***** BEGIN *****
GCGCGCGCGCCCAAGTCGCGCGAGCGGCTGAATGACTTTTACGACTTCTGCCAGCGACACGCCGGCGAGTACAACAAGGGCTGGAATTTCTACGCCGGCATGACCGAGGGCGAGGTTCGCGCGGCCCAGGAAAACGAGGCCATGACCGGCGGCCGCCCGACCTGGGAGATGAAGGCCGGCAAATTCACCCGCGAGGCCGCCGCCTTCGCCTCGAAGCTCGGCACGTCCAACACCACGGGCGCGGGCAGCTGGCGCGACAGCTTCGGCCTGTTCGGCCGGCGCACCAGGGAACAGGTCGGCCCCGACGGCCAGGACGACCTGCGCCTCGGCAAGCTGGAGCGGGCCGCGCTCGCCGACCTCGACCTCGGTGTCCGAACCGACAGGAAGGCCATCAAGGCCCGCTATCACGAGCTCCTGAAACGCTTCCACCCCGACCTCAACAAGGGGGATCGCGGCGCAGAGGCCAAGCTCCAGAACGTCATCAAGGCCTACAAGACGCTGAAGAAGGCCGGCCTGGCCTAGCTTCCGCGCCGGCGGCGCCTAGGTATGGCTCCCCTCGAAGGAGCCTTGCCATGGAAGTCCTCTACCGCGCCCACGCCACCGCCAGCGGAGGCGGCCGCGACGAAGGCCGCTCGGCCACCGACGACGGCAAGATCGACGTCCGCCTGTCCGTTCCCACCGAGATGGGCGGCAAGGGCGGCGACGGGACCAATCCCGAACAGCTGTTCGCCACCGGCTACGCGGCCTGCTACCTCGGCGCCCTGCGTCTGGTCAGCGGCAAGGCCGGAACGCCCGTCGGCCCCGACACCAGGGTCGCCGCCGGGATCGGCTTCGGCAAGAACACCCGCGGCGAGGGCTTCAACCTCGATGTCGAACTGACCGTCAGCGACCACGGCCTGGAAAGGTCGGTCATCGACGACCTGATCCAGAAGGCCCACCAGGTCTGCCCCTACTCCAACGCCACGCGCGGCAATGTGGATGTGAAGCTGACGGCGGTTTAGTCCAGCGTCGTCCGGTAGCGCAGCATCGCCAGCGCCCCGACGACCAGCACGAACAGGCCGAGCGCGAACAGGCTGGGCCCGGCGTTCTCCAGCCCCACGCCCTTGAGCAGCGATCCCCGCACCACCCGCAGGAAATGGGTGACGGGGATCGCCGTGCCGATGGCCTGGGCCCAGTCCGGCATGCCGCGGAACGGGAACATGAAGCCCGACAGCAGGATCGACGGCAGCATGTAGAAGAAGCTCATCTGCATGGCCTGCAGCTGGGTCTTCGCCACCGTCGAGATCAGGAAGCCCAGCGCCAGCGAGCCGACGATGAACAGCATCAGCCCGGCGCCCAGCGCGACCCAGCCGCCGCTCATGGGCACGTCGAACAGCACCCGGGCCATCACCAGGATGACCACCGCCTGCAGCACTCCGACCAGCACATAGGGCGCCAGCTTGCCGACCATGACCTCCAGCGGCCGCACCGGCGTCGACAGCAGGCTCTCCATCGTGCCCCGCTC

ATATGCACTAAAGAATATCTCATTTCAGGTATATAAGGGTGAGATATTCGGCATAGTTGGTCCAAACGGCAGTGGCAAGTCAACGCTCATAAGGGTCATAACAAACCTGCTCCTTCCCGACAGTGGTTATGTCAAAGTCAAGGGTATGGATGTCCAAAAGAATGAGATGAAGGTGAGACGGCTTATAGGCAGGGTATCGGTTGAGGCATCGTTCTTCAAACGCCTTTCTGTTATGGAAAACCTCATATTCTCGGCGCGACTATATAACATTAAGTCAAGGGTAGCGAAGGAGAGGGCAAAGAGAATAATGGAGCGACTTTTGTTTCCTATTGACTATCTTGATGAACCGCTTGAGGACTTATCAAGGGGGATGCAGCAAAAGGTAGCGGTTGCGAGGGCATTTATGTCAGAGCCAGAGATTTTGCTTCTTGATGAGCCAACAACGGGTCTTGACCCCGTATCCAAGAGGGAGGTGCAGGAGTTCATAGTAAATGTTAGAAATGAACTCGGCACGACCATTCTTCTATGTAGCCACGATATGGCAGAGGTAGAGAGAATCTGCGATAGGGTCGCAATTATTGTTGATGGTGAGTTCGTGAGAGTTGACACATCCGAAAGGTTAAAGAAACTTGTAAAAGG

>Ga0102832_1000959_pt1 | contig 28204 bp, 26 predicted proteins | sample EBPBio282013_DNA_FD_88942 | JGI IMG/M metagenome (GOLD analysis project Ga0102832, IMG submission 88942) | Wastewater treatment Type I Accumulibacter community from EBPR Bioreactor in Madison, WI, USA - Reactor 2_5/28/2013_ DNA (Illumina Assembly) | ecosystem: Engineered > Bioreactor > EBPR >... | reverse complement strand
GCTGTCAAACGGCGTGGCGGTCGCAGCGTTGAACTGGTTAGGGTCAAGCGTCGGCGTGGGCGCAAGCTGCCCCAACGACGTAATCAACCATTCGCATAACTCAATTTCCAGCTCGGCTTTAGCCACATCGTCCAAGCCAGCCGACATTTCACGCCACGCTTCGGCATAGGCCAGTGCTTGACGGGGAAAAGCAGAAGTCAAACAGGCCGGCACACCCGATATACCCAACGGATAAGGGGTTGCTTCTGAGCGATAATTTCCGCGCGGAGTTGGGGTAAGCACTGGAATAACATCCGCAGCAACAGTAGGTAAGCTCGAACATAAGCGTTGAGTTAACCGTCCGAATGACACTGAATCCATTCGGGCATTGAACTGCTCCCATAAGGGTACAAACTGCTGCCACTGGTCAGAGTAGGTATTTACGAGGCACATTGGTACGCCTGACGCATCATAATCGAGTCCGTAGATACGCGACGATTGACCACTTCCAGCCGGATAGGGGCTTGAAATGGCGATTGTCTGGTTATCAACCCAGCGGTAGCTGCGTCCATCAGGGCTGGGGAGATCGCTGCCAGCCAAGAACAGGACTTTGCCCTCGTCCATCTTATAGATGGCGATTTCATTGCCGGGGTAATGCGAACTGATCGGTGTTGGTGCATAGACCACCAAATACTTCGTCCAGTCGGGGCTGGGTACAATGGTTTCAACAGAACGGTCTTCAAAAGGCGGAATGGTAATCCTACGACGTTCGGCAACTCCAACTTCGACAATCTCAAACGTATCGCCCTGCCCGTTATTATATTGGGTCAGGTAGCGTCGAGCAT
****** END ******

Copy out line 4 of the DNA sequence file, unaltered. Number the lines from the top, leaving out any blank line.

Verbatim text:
GCTGTCAAACGGCGTGGCGGTCGCAGCGTTGAACTGGTTAGGGTCAAGCGTCGGCGTGGGCGCAAGCTGCCCCAACGACGTAATCAACCATTCGCATAACTCAATTTCCAGCTCGGCTTTAGCCACATCGTCCAAGCCAGCCGACATTTCACGCCACGCTTCGGCATAGGCCAGTGCTTGACGGGGAAAAGCAGAAGTCAAACAGGCCGGCACACCCGATATACCCAACGGATAAGGGGTTGCTTCTGAGCGATAATTTCCGCGCGGAGTTGGGGTAAGCACTGGAATAACATCCGCAGCAACAGTAGGTAAGCTCGAACATAAGCGTTGAGTTAACCGTCCGAATGACACTGAATCCATTCGGGCATTGAACTGCTCCCATAAGGGTACAAACTGCTGCCACTGGTCAGAGTAGGTATTTACGAGGCACATTGGTACGCCTGACGCATCATAATCGAGTCCGTAGATACGCGACGATTGACCACTTCCAGCCGGATAGGGGCTTGAAATGGCGATTGTCTGGTTATCAACCCAGCGGTAGCTGCGTCCATCAGGGCTGGGGAGATCGCTGCCAGCCAAGAACAGGACTTTGCCCTCGTCCATCTTATAGATGGCGATTTCATTGCCGGGGTAATGCGAACTGATCGGTGTTGGTGCATAGACCACCAAATACTTCGTCCAGTCGGGGCTGGGTACAATGGTTTCAACAGAACGGTCTTCAAAAGGCGGAATGGTAATCCTACGACGTTCGGCAACTCCAACTTCGACAATCTCAAACGTATCGCCCTGCCCGTTATTATATTGGGTCAGGTAGCGTCGAGCAT